Pursuing the Brexit Bill without the consent of the UK’s three devolved legislatures was necessary, No 10 suggested, because Britain’s withdrawal from the EU was a “very exceptional” development.

Downing St’s justification came as Boris Johnson said he was “1,000 per cent” committed to the Union of the United Kingdom and made clear indyref2 would not happen for at least 15 years “if ever”.

Speaking from Downing St in The People’s PMQs broadcast on Facebook, Mr Johnson declared: “We commit 100, 1,000 per cent to the Union, the most successful political partnership in the world; we’re going to defend it, we’re going to protect it.”

The PM decried the SNP Government for “obsessing about breaking up our Union” rather than concentrating on the people’ priorities of better healthcare and better education.

“Look,” declared Mr Johnson, “Scottish education is legendary. It produced Michael Gove, the Chancellor of the Duchy of Lancaster. Andrew Neil is a product of the Scottish education system; picking out something entirely at random. It’s a fantastic system.

“But recently, Scotland, through no fault of the pupils, has been slipping down the PISA rankings[in] both maths and science. It’s time the SNP really focused on the priorities of the people of Scotland on education, on healthcare, on cutting crime or cutting drug addiction rather than breaking up the Union.”

The PM argued that people had no clear idea of what Scottish independence would mean. Would there be a border at Berwick? What would an independent Scotland’s currency be called?

Insisting the line, that the 2014 referendum was a once-in-a-generation event, should be stuck to, he added: “Whatever your view of human biology, five years is not a generation nor is 10 years...nor 15. There’s a long time before it will be necessary, if ever, to put that question back to the people.”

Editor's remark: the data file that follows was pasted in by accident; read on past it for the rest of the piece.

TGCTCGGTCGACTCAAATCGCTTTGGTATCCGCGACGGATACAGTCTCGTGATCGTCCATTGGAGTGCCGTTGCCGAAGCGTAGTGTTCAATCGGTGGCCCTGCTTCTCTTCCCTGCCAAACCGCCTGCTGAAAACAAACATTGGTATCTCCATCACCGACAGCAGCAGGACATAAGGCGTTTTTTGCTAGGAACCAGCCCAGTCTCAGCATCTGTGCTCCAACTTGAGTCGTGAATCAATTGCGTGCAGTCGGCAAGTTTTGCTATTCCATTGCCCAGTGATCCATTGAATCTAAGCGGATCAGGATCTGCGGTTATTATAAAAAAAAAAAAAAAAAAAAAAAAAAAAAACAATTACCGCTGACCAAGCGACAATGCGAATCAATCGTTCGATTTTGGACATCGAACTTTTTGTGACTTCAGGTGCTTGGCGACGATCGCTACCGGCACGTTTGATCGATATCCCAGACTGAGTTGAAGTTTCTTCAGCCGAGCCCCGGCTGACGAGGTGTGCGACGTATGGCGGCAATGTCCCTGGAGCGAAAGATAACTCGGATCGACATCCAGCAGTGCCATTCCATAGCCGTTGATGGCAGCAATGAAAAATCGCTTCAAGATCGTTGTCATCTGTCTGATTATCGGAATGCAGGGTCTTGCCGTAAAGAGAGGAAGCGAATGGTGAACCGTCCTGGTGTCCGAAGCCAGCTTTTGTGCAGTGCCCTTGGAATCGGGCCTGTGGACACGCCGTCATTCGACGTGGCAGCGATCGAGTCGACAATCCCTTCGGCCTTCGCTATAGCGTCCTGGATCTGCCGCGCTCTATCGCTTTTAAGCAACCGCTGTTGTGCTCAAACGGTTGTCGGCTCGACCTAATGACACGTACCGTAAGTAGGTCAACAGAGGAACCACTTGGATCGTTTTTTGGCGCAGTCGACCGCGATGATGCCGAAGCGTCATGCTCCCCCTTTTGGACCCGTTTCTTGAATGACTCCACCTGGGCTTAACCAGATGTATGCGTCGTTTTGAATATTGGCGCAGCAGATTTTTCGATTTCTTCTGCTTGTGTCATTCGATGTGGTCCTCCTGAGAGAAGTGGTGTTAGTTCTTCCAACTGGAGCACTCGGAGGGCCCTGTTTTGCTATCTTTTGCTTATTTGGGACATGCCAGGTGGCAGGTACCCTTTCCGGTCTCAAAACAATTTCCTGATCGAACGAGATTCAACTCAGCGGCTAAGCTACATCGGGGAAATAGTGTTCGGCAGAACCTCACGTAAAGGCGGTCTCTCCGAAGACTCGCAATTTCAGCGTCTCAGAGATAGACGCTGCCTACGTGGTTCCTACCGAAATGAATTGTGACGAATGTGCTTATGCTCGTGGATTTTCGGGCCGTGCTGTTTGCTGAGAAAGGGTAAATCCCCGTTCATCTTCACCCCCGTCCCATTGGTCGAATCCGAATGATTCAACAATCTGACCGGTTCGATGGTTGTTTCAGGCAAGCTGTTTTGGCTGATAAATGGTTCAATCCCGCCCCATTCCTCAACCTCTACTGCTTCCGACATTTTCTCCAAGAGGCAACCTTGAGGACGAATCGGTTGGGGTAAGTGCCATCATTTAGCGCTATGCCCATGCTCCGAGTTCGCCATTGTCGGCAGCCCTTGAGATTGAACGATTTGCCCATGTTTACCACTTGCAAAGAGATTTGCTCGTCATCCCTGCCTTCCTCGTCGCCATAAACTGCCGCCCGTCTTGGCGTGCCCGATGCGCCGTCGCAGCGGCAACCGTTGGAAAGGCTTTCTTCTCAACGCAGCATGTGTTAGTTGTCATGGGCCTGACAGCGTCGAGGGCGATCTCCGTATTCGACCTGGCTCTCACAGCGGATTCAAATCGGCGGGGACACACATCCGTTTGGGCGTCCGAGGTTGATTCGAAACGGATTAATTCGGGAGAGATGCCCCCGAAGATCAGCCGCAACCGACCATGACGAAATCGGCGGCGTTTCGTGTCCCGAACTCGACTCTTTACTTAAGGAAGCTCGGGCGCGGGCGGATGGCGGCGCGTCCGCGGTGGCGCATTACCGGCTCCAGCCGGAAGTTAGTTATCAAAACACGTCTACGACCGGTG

Earlier, Mr Johnson’s spokesman was asked if the Sewel Convention, which states the UK Parliament "will not normally" legislate for devolved matters without the consent of the devolved legislatures affected, was now dead in the water given the UK Government had pressed on with the Brexit Bill in the face of opposition from the Scottish Parliament and the Welsh and Northern Irish assemblies.

“I would suggest the circumstances of our departure are clearly very exceptional. We had a referendum that was voted on. We respect referendums," he explained.

During PMQs, Ian Blackford for the SNP claimed the Tory Government had launched an “unprecedented attack” on devolution and called for the Brexit Bill to be stopped because of its rejection by the three devolved legislatures.

He told Mr Johnson: “All three parliaments and even the House of Lords have called on you to end your Government’s attack on devolution. Will you stop the attack on our parliaments?”

But the PM, repeating the once in a generation line, talked up the cross-border trade and investment in Scotland, telling Mr Blackford to Conservative cheers: “We support manufacturing in Scotland; they support nothing except manufacturing grievances and they know it.”